maandag 13 mei 2013

Joshua Enker Presents New Collection

Please introduce yourself to our readers. (Who are you, where do you come from and what is your field of specialization?)
My name is Joshua Enker, I am a fashion designer from Amsterdam. I design for both men and women and I tend to start from material development.

What inspires you in general?
Fashion, art, history, crafts...the idea of transformation and how one is perceived.

Where are you based?
I’m based in Amsterdam, for now.

What is it like to be a young designer in your city/country?
There’s a whole web of institutions, subsidies, etc. that seem to support fashion, however it’s quite daunting to find your way through it though. Selling and actually producing your work is a big challenge, as there is hardly a market for home-grown design. The Dutch will spend on their homes but not on clothing and accessories.



What place/city do you find inspiring?
That has to be London; it just has tons more energy than Amsterdam. I also really like New York. Tokyo and Sao Paolo are high on the top of my wish-list of places to go to.

What is the concept behind your latest collection/creation?
For this collection I started by looking at Agatha Christie’s character of Miss Marple, as part of a project I was to do with my partner, who unfortunately had to pull out due to too full a schedule. Actually, I don’t particularly like Agatha Christie or murder mysteries, so I read some of the books, I looked at films, and even though Miss Marple is a fictional character I found a biography on her, it took a while to find an angle.
There was the fact she was an elderly lady, which led me to consider how older people in our society are almost invisible. Often they are written off or placed in a pastel-colored innocuous category. Miss Marple is often described as fluffy and dithering, yet underneath beats an iron will and logic; she uses the fact that she is often underestimated to her advantage. Turning a supposed negative into a positive, that was my angle. This notion led to fabric development. I took an iridescent fabric, which some people would call cheap or gaudy, and manipulated it through pleating and various heat processes to transform and hopefully elevate it. The fluffy-outside-iron-logic-inside idea I translated in a wool embroidered metal mesh.

Describe your collection in three words.
Fuzzy, shiny and pleated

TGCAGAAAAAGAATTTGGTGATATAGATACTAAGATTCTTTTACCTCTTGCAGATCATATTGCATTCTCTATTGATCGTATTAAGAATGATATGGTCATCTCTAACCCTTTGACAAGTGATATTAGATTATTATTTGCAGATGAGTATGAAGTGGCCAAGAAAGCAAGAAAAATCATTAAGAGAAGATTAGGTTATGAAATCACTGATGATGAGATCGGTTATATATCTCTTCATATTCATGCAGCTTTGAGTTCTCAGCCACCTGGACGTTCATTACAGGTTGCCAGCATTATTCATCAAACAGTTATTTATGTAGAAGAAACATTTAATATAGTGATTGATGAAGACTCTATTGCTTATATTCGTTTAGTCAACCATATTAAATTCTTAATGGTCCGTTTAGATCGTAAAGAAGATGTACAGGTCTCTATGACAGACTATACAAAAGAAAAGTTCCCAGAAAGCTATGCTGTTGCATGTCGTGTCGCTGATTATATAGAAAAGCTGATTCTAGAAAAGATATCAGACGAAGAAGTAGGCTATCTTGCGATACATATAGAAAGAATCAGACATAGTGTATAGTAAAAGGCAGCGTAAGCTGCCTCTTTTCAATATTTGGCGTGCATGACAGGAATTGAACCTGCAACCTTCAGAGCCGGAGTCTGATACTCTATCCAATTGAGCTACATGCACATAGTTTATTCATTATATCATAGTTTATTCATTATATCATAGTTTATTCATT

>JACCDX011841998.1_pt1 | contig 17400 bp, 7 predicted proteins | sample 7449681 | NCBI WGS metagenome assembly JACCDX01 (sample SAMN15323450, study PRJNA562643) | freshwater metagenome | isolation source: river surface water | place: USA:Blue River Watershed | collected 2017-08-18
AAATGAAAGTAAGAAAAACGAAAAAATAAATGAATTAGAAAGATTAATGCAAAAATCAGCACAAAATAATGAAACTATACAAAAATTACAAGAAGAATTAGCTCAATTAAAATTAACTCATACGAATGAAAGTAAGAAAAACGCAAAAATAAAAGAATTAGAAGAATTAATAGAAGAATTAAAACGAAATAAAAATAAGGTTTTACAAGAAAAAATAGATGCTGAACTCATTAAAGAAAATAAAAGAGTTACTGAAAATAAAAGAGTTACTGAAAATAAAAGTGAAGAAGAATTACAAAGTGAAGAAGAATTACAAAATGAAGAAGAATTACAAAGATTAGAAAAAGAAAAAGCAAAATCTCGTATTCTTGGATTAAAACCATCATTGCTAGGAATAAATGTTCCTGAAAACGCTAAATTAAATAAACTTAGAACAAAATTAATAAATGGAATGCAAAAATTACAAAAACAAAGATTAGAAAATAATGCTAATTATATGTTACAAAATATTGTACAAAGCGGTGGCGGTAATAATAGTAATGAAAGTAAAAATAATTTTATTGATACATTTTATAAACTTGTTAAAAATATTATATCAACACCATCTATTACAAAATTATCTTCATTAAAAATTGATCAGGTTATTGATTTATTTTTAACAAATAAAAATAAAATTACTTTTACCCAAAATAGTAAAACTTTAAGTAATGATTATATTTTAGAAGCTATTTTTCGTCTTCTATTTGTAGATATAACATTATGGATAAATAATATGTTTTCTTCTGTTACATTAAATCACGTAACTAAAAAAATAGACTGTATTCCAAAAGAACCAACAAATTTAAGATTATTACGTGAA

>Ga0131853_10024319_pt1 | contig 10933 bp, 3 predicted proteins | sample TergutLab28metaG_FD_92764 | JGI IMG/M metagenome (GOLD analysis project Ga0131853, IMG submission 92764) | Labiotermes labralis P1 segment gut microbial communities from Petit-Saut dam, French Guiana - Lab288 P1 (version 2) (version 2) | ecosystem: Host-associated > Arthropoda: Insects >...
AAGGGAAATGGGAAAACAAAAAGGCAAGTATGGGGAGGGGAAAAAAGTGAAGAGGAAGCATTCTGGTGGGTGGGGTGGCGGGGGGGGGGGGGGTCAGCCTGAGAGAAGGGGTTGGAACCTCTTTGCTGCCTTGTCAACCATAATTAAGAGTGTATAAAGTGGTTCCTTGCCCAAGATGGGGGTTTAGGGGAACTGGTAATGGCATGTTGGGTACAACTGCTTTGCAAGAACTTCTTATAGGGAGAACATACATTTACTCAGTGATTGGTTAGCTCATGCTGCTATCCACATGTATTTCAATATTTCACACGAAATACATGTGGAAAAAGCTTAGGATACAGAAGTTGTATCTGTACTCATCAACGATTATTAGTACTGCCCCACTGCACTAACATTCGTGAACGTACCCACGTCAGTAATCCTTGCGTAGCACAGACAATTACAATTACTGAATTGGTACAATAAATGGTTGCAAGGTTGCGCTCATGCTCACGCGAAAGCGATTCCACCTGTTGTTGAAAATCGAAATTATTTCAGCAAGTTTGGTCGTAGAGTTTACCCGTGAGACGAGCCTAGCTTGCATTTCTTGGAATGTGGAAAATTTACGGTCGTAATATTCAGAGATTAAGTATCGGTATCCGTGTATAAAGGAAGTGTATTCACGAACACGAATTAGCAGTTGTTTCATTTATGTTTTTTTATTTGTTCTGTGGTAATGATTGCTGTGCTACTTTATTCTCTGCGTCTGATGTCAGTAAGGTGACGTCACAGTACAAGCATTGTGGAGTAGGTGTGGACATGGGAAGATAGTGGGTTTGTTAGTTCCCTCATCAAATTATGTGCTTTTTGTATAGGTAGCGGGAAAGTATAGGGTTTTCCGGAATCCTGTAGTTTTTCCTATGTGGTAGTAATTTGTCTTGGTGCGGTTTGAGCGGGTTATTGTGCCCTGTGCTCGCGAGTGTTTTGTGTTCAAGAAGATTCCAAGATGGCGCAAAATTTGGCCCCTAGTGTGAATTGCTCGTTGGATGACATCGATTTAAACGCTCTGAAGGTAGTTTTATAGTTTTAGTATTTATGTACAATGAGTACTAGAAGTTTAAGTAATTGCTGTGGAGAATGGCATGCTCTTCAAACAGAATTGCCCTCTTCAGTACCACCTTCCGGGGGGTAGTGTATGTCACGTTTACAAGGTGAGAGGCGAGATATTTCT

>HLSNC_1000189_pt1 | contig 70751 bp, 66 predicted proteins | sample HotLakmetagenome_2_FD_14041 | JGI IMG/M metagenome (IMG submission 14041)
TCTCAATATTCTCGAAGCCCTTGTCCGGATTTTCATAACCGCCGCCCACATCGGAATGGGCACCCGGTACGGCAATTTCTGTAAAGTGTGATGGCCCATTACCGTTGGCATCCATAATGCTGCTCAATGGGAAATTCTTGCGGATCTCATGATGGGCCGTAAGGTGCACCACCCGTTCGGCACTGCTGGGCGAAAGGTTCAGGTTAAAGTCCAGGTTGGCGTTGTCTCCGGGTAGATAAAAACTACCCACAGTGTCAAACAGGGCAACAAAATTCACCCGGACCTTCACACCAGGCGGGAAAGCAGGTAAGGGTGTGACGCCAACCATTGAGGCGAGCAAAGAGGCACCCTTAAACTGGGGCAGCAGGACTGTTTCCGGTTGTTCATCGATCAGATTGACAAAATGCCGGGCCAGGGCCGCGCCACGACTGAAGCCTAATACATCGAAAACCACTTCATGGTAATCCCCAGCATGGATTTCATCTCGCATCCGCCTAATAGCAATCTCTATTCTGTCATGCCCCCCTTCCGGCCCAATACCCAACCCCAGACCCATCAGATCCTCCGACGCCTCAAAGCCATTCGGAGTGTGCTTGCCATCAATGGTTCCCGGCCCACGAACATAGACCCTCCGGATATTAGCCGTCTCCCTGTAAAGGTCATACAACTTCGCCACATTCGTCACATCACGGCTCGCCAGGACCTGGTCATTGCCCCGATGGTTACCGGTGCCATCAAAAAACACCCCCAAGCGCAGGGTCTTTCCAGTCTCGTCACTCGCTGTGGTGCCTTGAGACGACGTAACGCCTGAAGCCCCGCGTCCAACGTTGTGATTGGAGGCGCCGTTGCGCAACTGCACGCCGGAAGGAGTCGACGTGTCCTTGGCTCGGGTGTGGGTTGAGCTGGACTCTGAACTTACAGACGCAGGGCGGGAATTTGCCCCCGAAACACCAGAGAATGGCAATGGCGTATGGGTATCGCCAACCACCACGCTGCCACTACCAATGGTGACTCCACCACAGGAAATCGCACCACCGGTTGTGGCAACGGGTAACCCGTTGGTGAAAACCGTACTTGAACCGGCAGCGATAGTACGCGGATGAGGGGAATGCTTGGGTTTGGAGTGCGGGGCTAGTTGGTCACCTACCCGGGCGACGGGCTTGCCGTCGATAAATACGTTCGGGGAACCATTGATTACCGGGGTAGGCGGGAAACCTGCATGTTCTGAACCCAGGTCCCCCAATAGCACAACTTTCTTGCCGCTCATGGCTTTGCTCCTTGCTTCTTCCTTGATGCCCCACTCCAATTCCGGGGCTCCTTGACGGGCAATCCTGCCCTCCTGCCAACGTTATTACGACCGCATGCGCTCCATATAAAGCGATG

Did you always want to work in the field of fashion?
For as long as I can remember I have loved clothes and fashion. I was one of those kids that designed clothes for his Barbie dolls, be it under the disapproving eye of my mother.

Do you have a muse? If yes, who is it and why?
Susie Lau from Style Bubble; we seem to share a taste and enthusiasm for fashion. China Chow is quite inspiring and beautiful too.

Who is your favorite fashion designer?
There are so many: Comme des Garçons, Isobel Toledo, Geoffrey Beene, Alexandre Herchcovitch, Osklen, Louise Gray, Meadham Kirchoff, Christopher Kane, etc.

What is so far your greatest experience in your 'fashion' career?
Meeting people such as Lidewij Edelkoort and Vivienne Westwood was so great.

What is on your music list while you are making your collection/creation?
Actually I didn’t listen to too much music this time around, rather having BBC Radio 4 in the background. Tracks like ‘English Summer Rain’ by Placebo and ‘English Summer’ by Eurythmics suggested themselves quite quickly though.

What made you smile today?
Probably something silly a friend posted on Facebook.

What is the latest thing you bought for yourself?
Christopher Kane ‘Frankenstein’ T-shirt.

Did you meet any technical difficulties in applying your design concept to practical production?
Often you can be quite happy with fabric samples you have made, but once you start applying the same technique on a larger scale is when you can run into challenges. Pleating the fabric seemed to take forever and navigating how to get the fabric into the oven and the press was quite tricky.

How do you perceive the changes of fashion trends over time, when you looked at fashions from the 1930s through the 1960s?
The Miss Marple stories were first published in the 1930s, but Agatha Christie kept on with the character well up until the 1960s. That gave me a broad period to look at, then again Miss Marple was no fashion plate and furthermore I didn’t want to turn the collection into a costume piece. So there are just hints to those periods, a 1950s coat here, a 1930s dress there...However the fitted knee-length skirt suit seemed to be indispensable. A country classic such as the Norfolk tweed jacket was particularly inspiring for its pleat detail.


Do you often or occasionally get inspirations from books, magazines or other type of printed publications?
A life-long habit of mine is to read a lot of books and magazines on fashion. I peruse blogs and I spend a little too much time on Tumblr. The trick is to immerse oneself in the material and when it comes to designing one just has to let it go. Also I find it’s good to let yourself be surprised.


How was the first experience of having your own collections shown to public in FCM 2012 event?
2012 was the first time I participated in ‘FASHIONCLASH Maastricht’, and I found it to be a very encouraging experience. I showed an adapted version of my graduation collection. My graduation was a bit of disappointing experience, so showing this collection in a different environment was a real boon in positive way.


Credits
Drawing by Joshua Enker
Photographer: Peter Stigter


Geen opmerkingen:

Een reactie plaatsen

Related Posts Plugin for WordPress, Blogger...